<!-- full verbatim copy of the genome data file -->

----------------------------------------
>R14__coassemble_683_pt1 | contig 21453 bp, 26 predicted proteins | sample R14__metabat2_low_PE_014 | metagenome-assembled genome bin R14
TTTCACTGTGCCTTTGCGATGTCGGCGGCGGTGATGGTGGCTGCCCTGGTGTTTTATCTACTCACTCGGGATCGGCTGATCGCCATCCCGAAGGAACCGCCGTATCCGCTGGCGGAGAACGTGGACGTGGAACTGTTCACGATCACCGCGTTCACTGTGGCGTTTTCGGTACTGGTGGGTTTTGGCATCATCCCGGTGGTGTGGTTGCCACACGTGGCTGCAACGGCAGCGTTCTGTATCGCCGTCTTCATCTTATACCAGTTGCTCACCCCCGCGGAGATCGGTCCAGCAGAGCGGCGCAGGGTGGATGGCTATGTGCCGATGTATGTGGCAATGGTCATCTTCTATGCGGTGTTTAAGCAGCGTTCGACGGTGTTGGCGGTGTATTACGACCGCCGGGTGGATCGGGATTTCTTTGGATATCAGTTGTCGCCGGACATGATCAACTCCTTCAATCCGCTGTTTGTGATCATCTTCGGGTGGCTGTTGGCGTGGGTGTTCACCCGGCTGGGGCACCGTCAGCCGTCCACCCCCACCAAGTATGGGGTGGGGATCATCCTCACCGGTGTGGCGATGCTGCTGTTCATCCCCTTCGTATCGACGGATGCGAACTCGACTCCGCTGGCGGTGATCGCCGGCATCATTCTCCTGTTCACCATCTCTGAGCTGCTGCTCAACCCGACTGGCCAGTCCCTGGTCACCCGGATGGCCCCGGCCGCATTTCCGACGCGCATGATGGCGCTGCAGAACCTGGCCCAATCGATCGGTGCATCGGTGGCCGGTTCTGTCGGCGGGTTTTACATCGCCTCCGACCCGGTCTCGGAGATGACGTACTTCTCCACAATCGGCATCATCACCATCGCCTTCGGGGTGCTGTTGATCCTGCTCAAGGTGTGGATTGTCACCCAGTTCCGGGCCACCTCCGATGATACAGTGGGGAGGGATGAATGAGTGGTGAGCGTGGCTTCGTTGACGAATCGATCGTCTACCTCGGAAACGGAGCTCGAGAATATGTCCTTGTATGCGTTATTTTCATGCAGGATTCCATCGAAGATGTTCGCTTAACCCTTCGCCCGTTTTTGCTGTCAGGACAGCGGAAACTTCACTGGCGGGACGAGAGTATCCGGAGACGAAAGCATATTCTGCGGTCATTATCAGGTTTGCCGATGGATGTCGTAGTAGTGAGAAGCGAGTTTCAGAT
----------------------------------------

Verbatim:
>R14__coassemble_683_pt1 | contig 21453 bp, 26 predicted proteins | sample R14__metabat2_low_PE_014 | metagenome-assembled genome bin R14
TTTCACTGTGCCTTTGCGATGTCGGCGGCGGTGATGGTGGCTGCCCTGGTGTTTTATCTACTCACTCGGGATCGGCTGATCGCCATCCCGAAGGAACCGCCGTATCCGCTGGCGGAGAACGTGGACGTGGAACTGTTCACGATCACCGCGTTCACTGTGGCGTTTTCGGTACTGGTGGGTTTTGGCATCATCCCGGTGGTGTGGTTGCCACACGTGGCTGCAACGGCAGCGTTCTGTATCGCCGTCTTCATCTTATACCAGTTGCTCACCCCCGCGGAGATCGGTCCAGCAGAGCGGCGCAGGGTGGATGGCTATGTGCCGATGTATGTGGCAATGGTCATCTTCTATGCGGTGTTTAAGCAGCGTTCGACGGTGTTGGCGGTGTATTACGACCGCCGGGTGGATCGGGATTTCTTTGGATATCAGTTGTCGCCGGACATGATCAACTCCTTCAATCCGCTGTTTGTGATCATCTTCGGGTGGCTGTTGGCGTGGGTGTTCACCCGGCTGGGGCACCGTCAGCCGTCCACCCCCACCAAGTATGGGGTGGGGATCATCCTCACCGGTGTGGCGATGCTGCTGTTCATCCCCTTCGTATCGACGGATGCGAACTCGACTCCGCTGGCGGTGATCGCCGGCATCATTCTCCTGTTCACCATCTCTGAGCTGCTGCTCAACCCGACTGGCCAGTCCCTGGTCACCCGGATGGCCCCGGCCGCATTTCCGACGCGCATGATGGCGCTGCAGAACCTGGCCCAATCGATCGGTGCATCGGTGGCCGGTTCTGTCGGCGGGTTTTACATCGCCTCCGACCCGGTCTCGGAGATGACGTACTTCTCCACAATCGGCATCATCACCATCGCCTTCGGGGTGCTGTTGATCCTGCTCAAGGTGTGGATTGTCACCCAGTTCCGGGCCACCTCCGATGATACAGTGGGGAGGGATGAATGAGTGGTGAGCGTGGCTTCGTTGACGAATCGATCGTCTACCTCGGAAACGGAGCTCGAGAATATGTCCTTGTATGCGTTATTTTCATGCAGGATTCCATCGAAGATGTTCGCTTAACCCTTCGCCCGTTTTTGCTGTCAGGACAGCGGAAACTTCACTGGCGGGACGAGAGTATCCGGAGACGAAAGCATATTCTGCGGTCATTATCAGGTTTGCCGATGGATGTCGTAGTAGTGAGAAGCGAGTTTCAGAT